WASHINGTON – If Republicans win the U.S. House and Minnesota Rep. Tom Emmer, R-6th, wins re-election in November – both very real possibilities – he will face a much tougher election weeks later.
That second election involves a vote by his GOP colleagues that will determine whether Emmer, now the head of the National Republican Campaign Committee (NRCC), fulfills his ambition to rise up the House leadership ranks and become the new majority whip.
The whip is responsible for counting heads and rounding up party members for votes. As the No. 3 person in the Republican leadership, Emmer would occasionally stand in for the majority leader and be involved in day-to-day decisions.
The leadership elections will take place during freshman orientation, a post-election event that’s held so members from both parties can learn the ropes, participate in a lottery for their Capitol Hill offices and begin hiring staff. Although those new members won’t be sworn in until January, they can cast votes for the leaders of their parties during their orientation, which is expected to take place before Thanksgiving.
Emmer, 61, who has represented a district that includes St. Cloud and many Twin Cities suburbs, declined to be interviewed for this story. Until recently, he’s been inscrutable about his plans. But, with potential rivals for the whip job – including Reps. Elise Stefanik, R-New York, and Jim Banks, R-Indiana – canvassing colleagues for support, Emmer has finally indicated he plans to seek the leadership job.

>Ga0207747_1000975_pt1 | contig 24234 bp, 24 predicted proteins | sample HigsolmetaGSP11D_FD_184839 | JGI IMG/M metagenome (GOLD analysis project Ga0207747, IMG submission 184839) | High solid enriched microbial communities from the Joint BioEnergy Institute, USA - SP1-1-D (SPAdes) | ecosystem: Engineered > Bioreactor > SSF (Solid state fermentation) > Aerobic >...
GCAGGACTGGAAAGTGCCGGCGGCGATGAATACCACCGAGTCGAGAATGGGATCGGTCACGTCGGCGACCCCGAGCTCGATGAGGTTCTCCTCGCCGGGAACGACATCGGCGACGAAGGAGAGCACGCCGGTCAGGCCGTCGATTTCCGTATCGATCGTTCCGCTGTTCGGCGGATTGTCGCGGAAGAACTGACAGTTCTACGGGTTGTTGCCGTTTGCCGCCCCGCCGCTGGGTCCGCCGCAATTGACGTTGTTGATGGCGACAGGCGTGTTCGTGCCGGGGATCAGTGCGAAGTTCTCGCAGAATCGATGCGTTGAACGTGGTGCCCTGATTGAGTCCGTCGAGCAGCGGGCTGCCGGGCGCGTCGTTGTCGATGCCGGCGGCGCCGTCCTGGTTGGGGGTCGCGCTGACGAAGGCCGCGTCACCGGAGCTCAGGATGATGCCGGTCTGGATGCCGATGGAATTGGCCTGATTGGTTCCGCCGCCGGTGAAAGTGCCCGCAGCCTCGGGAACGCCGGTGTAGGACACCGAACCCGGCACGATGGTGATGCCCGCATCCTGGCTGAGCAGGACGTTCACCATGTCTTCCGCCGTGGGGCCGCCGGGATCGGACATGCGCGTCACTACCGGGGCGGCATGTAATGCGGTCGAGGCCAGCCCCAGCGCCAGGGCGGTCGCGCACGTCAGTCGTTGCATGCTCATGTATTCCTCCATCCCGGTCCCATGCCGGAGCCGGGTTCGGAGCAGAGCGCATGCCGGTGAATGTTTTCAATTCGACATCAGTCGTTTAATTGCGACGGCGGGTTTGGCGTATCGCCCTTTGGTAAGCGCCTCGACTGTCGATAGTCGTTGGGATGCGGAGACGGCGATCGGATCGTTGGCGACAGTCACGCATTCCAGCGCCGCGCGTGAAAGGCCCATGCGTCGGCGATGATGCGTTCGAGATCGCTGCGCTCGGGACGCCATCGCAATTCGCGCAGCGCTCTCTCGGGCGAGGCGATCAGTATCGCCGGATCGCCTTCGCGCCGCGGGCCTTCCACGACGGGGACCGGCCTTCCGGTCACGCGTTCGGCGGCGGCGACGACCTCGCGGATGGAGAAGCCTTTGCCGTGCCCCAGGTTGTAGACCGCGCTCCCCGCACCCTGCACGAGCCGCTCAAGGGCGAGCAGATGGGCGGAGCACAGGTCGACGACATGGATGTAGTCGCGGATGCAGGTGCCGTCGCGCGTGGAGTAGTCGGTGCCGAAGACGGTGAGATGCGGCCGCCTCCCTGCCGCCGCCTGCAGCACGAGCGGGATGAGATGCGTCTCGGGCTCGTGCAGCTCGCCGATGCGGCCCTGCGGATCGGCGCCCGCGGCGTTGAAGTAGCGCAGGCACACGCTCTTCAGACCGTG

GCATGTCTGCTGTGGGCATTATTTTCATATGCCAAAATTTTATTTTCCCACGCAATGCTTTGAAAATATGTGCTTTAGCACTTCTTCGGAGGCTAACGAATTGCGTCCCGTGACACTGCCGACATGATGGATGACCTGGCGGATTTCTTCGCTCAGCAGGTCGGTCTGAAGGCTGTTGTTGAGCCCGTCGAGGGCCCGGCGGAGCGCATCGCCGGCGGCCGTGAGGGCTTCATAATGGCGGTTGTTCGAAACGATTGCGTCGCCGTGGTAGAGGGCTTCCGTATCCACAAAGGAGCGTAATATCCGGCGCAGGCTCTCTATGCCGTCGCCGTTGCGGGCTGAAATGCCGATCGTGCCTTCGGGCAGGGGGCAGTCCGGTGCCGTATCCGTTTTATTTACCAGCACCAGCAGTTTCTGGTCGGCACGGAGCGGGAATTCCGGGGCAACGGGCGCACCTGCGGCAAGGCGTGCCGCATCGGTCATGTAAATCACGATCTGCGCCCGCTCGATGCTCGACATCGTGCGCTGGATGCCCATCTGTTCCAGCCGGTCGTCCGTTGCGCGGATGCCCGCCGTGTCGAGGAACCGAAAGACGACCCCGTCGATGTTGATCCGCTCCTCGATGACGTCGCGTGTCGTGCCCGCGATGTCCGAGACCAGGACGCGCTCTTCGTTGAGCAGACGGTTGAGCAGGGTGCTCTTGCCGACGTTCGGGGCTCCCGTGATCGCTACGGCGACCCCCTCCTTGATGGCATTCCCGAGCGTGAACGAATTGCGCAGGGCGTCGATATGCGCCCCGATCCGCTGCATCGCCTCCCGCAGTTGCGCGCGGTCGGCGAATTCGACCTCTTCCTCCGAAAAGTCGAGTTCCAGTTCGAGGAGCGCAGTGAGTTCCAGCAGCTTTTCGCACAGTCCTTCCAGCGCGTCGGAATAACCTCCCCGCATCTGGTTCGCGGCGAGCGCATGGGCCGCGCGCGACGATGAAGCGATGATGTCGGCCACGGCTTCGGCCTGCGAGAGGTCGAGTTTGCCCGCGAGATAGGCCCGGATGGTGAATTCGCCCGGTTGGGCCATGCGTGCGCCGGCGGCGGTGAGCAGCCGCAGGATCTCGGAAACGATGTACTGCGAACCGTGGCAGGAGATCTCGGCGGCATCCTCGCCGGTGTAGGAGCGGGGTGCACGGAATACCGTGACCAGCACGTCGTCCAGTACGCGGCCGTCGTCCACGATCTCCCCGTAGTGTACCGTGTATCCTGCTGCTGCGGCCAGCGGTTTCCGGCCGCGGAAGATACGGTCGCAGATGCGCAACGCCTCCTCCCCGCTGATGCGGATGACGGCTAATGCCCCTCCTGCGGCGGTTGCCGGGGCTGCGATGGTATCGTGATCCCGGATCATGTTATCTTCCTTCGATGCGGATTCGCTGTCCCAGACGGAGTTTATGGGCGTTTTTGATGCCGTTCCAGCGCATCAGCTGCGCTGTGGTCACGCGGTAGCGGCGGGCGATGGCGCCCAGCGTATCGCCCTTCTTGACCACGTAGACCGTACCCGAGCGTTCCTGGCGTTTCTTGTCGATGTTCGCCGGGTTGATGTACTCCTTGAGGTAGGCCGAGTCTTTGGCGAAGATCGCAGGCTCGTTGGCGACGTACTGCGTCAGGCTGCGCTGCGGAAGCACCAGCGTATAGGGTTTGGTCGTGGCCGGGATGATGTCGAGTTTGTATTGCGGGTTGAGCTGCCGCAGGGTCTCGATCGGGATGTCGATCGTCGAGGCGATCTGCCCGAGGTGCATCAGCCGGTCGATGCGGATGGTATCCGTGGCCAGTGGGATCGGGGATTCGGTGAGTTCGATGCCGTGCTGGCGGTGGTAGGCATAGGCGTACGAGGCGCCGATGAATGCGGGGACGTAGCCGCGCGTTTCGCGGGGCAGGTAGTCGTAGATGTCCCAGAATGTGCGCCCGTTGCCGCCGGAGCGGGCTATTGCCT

“Chairman Emmer is focused on winning in November,” NRCC Communications Director Michael McAdams said in a statement. “He’s asked his colleagues for the opportunity to make an argument for majority whip once Republicans retake the House and fire Nancy Pelosi.”
If Pelosi is indeed “fired” as Speaker of the House, Minority Leader Rep. Kevin McCarthy, R-California, plans to go for her old job. The current House GOP whip, Rep. Steve Scalise, R-Louisiana, also wants a to climb the leadership ladder, to House Majority Leader, leaving that whip position vacant.
There’s an expectation that Emmer, who has headed the House GOP’s campaign arm since 2018, will be rewarded with some kind of promotion if the Republicans seize the House in the fall – something most political analysts say is likely.
“If the Republicans do have a good night in the House, winning a decent-sized majority, Emmer will come out of the election looking good, which might be helpful in his leadership bid,” said Kyle Kondik of the University of Virginia’s Center for Politics.
The NRCC has targeted 75 Democratic seats in November’s midterm elections. Even if Republicans flip fewer than half of those seats, they will have the largest majority in the House in nearly a century. And to win the narrowly divided chamber, Republicans need only a net gain of five seats.
Earlier this month Emmer spoke about his recruitment of GOP candidates during a University of Minnesota Humphrey School of Public Affairs event.
The congressman said he’s bucked the trend of recruiting wealthy candidates who self-fund their campaigns because “they are tough to manage,” preferring instead to ask Republicans in state congressional delegations who he should recruit to challenge Democrats.
That, Emmer said, has resulted in a very diverse field of Republican candidates, with “a record number” of women and people of color.